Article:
RIYL = DoF, Pantha du Prince, Four Tet
Every once in awhile, usually a long, long while, I am lucky enough to experience a certain type of album, an extra-ordinary piece that “clicks” with me so much that (and maybe you’ve had this happen to you… or maybe I’m crazy) on first listen, I feel like I’ve heard it somewhere, sometime in the past or in a dream, a place I can’t quite spot. Not, you know, “Oh, this Jet song sounds just like the Beatles,” or, “Oh, this Jet song sounds just like Iggy Pop,” or, “Oh, this Jet song sounds just like the Rolling Stones.” More like, “This music is the fulfillment of something that my life, my hippocampal experience, has been moving towards for years. This album was composed in my mind, all the clicks and clacks, instrumentation, white noise, harmonies and chord structures, and then folded up, tucked in an envelope, and stashed under a rug in the front room of some cortical fold, only to be recalled if certain choices were made, certain turns were taken; the right cards played, the right events played out.” And, as you might know or can certainly imagine, this is a freaking sweet experience. It’s illuminating. Poignant moments, maybe even ones imagined, are replayed in the mind’s eye; flashbulb emotions thought to be extinct show up in full force. The music becomes transcendent: it is felt, seen, sometimes even tasted as it pumps through headphones, and all as I’m only beginning to become familiar with it. It’s like receiving an album pre-programmed with all the associations that we generally attach only after years of meaningful, memory-creating listening. It’s awesome.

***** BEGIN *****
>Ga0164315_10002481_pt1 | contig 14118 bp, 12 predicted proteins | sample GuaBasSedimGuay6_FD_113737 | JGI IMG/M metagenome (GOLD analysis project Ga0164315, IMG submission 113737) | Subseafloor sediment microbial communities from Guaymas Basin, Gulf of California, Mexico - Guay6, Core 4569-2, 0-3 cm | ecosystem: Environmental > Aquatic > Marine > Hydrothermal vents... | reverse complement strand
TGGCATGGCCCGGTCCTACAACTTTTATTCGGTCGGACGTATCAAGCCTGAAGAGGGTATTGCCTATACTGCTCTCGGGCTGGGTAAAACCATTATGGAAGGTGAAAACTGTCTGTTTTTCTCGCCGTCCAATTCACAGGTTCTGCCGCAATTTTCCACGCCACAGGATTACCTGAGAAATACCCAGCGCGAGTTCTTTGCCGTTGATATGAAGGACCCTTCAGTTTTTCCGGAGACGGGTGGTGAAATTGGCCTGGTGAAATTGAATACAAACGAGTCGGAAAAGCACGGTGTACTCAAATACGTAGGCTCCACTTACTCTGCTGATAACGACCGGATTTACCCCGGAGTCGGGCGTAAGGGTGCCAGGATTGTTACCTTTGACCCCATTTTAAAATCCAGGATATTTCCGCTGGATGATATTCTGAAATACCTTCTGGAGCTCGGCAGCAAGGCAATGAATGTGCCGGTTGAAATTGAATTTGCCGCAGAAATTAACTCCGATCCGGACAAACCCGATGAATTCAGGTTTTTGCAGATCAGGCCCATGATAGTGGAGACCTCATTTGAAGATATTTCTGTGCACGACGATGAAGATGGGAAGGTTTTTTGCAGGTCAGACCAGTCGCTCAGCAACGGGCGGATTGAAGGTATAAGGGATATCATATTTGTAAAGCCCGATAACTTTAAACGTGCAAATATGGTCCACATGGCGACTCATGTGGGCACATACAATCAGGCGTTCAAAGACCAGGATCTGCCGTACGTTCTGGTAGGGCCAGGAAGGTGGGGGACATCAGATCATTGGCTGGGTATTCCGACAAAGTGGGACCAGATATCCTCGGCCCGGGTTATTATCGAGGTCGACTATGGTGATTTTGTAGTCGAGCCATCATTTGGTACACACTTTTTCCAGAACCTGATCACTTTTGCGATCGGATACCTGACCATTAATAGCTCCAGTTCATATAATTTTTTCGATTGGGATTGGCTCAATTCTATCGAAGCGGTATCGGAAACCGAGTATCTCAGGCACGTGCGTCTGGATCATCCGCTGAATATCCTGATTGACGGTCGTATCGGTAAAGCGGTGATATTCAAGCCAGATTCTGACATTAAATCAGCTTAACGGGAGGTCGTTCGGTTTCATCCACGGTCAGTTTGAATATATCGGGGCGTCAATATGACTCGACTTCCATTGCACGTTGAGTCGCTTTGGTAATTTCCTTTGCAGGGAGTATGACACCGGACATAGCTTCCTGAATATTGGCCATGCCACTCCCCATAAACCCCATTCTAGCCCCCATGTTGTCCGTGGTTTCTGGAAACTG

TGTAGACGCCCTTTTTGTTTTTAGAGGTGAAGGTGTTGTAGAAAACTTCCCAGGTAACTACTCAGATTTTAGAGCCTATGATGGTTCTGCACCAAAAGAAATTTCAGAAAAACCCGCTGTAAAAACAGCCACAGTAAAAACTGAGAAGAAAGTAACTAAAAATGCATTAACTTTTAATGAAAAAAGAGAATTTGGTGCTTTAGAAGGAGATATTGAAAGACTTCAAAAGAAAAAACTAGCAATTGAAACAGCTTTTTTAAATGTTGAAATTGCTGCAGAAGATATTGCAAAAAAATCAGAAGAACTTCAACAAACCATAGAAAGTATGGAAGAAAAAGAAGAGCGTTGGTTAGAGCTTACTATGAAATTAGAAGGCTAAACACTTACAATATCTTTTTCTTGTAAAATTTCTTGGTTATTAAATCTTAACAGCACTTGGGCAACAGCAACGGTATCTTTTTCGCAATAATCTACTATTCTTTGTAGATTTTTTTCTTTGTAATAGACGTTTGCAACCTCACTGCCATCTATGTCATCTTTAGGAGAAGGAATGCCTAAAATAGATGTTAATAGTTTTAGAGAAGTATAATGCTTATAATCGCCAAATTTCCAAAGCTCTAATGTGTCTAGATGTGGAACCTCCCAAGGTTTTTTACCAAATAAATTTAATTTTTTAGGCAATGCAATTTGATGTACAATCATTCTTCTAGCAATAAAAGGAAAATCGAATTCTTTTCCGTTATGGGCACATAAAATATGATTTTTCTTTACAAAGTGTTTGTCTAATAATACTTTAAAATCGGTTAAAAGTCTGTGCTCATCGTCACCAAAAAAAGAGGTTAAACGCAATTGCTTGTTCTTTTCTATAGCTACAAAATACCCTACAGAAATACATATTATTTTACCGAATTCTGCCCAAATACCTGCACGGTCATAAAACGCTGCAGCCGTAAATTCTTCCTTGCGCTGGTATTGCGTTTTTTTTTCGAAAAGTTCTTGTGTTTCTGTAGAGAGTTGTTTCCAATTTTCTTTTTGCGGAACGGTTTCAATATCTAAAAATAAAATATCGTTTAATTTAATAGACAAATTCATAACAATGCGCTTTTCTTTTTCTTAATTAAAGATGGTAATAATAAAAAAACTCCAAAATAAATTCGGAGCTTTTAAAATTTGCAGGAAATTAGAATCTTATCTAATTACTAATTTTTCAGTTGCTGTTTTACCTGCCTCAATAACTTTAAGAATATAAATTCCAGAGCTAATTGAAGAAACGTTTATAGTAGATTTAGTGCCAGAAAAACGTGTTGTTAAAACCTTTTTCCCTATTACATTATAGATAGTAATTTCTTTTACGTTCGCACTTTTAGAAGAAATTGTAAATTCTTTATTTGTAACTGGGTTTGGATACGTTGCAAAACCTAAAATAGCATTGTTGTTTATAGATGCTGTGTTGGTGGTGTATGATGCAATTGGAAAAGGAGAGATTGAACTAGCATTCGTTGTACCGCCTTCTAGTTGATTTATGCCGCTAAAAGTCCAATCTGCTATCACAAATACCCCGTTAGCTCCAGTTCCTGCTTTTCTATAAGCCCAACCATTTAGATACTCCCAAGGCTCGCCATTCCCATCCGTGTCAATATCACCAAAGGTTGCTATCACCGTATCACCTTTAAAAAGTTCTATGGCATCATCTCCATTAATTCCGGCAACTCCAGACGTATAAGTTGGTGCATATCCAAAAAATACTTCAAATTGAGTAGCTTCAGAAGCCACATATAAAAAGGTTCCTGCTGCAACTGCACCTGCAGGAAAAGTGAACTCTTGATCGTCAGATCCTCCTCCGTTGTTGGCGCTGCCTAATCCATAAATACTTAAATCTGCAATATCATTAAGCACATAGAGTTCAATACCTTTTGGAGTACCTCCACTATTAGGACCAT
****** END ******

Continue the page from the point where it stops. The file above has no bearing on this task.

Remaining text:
Insides is one these albums for me. It is the embodiment of a dream album, a gorgeous, perfectly crafted piece that has been playing—unbeknownst to me—in my mind for some time now. It’s been almost five years since Jon Hopkins’s last release, and, truly, the new album is worth the wait. I won’t bother you listing all the things Hopkins has been doing over those five years (producing, composing for modern dance shows, scoring films, blah blah blah), but know that he is a busy man and he is blowing up—and not on an esoteric-music blog scale, on an international, multi-disciplinary scale. It’s a recognition that is well deserved. The songs on Insides accomplish a flawless mix of diverse electronic sub-genres, maintaining complete and total cohesion as an album. There are prominent elements of minimalism and ambience, but also moments of dubstep force, glitch anxiety and fervent, swelling strings. There is a very complete range of styles hinted at, but no one is ever unleashed to the point of pastiche; the album, despite all its ambition and grandeur, is a triumph of restraint, control, and technical finesse. Insides is a moving, arresting work, an out-and-out beautiful, successful, great album.